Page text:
Not knowing how to spell a word can really slow down the writing composition process. It disrupts the flow of ideas and contributes to the muddling of sequences, often leading to a piece of writing that is difficult for the reader to understand. Learners with a Specific Learning Difficulty (SpLD) tend to struggle with spelling and are often much stronger readers than spellers. There are various ways that their spelling can be supported in class.
Inclusive resources for spelling
- Free spelling resources
- A phonic mat at the appropriate level for the pupil.
- Clear displays in the classroom of frequently used words such as days of the week or months of the year.
- Word mats of topic specific vocabulary with picture clues.
- A phoneme frame for trying out spellings while sounding out phonemes.
- A personal spelling book arranged alphabetically that they can add to.
- A small white board for them to try out a spelling before committing it to paper.
- ACE Spelling Dictionary (see Informing Choices sheet for summary). This is a useful alternative dictionary for KS2 pupils who struggle with spelling, but who are confident at breaking words into syllables and identifying short and long vowel sounds.
- Chambers Spell It Yourself Dictionary - lists related forms of the word next to it, helping the pupil to see connections and use analogy e.g. run, running, runner to develop their spelling.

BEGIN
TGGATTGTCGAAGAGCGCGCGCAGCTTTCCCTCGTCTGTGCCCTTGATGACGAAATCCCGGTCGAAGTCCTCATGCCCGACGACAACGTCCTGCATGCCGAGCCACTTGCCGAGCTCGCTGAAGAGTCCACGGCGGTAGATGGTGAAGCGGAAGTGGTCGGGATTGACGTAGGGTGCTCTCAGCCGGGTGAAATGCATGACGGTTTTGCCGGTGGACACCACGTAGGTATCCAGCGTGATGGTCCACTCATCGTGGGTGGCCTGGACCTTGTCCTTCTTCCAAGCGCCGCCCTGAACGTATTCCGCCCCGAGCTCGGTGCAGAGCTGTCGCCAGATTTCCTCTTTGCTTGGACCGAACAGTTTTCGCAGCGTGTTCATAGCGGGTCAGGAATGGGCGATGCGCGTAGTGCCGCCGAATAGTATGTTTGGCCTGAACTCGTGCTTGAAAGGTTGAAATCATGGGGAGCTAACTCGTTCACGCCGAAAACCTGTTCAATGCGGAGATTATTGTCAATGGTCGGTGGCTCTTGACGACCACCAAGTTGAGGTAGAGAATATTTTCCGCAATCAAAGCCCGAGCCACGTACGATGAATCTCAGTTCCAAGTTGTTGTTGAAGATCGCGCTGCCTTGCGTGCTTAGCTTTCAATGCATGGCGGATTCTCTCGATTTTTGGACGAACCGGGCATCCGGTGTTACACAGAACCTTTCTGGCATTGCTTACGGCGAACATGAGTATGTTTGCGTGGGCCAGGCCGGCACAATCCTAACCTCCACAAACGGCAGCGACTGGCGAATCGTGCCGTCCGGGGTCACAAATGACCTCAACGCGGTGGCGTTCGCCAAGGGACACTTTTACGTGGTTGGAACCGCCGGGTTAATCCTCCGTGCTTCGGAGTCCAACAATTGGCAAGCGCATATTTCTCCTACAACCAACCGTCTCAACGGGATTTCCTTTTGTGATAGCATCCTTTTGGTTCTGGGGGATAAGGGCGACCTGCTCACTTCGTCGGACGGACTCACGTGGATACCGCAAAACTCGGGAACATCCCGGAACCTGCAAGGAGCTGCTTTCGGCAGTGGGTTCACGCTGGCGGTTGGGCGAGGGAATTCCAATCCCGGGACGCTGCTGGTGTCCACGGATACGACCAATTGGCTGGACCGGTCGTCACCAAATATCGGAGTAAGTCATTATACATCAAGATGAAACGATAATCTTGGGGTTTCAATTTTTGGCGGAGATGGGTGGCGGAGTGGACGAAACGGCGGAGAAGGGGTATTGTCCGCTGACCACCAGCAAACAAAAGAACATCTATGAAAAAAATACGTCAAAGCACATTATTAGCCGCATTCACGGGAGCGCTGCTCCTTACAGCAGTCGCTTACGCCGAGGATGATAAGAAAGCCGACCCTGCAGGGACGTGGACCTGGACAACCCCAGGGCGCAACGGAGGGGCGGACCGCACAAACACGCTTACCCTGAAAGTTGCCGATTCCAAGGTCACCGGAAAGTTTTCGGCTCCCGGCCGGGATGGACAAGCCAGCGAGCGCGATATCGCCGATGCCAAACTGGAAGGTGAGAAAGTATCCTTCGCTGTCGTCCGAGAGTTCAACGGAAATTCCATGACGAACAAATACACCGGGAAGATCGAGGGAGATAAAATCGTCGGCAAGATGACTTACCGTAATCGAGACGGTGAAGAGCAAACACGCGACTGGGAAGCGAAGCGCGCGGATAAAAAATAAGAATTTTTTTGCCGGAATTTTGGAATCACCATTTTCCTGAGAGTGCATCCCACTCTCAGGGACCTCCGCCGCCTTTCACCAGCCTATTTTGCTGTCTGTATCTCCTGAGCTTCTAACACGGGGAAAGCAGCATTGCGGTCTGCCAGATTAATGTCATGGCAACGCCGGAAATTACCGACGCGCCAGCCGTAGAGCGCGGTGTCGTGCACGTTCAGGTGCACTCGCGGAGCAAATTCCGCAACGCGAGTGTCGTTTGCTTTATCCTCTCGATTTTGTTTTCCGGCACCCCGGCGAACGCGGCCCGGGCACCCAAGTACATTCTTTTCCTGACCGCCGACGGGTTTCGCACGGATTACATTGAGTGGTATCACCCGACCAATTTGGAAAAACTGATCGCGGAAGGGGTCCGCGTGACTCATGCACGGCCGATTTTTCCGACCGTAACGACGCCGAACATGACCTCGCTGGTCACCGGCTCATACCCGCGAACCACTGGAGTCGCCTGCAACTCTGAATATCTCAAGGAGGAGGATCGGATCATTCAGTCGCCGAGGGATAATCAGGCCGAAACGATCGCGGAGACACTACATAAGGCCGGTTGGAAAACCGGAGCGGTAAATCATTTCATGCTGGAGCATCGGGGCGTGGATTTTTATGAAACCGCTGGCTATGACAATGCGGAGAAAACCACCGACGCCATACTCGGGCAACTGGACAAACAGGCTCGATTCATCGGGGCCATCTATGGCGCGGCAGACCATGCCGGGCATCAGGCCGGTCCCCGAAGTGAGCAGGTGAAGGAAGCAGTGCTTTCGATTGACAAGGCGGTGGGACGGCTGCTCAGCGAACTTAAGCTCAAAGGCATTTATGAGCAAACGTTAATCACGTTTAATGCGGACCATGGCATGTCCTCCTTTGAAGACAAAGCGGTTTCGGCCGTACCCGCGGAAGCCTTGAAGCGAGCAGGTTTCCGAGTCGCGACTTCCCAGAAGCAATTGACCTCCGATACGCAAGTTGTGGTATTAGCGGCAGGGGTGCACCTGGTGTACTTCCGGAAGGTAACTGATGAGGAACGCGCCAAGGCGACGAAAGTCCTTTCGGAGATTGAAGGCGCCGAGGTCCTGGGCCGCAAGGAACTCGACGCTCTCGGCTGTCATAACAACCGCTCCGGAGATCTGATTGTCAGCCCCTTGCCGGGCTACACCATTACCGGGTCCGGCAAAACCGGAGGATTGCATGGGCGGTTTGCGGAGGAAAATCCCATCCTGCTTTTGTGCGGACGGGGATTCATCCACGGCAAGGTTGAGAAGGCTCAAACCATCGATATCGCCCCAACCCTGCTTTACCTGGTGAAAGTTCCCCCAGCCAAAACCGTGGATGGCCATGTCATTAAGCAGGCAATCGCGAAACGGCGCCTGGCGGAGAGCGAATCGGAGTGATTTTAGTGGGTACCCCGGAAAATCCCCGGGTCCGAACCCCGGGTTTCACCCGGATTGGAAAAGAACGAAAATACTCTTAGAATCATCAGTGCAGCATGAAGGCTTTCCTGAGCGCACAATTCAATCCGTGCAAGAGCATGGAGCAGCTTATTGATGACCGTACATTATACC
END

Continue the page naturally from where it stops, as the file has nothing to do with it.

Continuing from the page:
- Barrington Stoke School Spelling Dictionary - printed on dyslexia-friendly cream paper and shows a phonetically plausible version of the word in red with the correct version next to it in black.
- Oxford Primary Grammar, Punctuation and Spelling Dictionary (OUP). The dictionary section makes up half of the book and is clearly laid out showing words related to the root word and highlighting some spelling oddities in Watch Out! boxes.
- DD's Dictionary - an iPad app that groups words alphabetically and allows the user to listen to the word selected to verify it is the one they want. It also shows homophones at the same time.
- Ask Siri - pupil can use this facility on an iPad e.g. Asks aloud 'How do you spell.....?' And then can see it written and with a definition. Useful for pupils with very weak spelling who have no idea where to start looking up a word in a dictionary.
How to teach the spelling of a new word in class
- Use colour to highlight a word within a word, the tricky part of the word (yacht), the root word (sparkly, sparkler, sparkled), suffixes/prefixes (unread, misbehave, leaked) etc and draw pupils' attention to it.
- Help pupils to think of other words that share the same spelling pattern so they can use analogy (dream, cream).
- Break the word into syllables and say each syllable aloud as it is being written (dis-gust-ing).
- Display it on the Words of the Week board.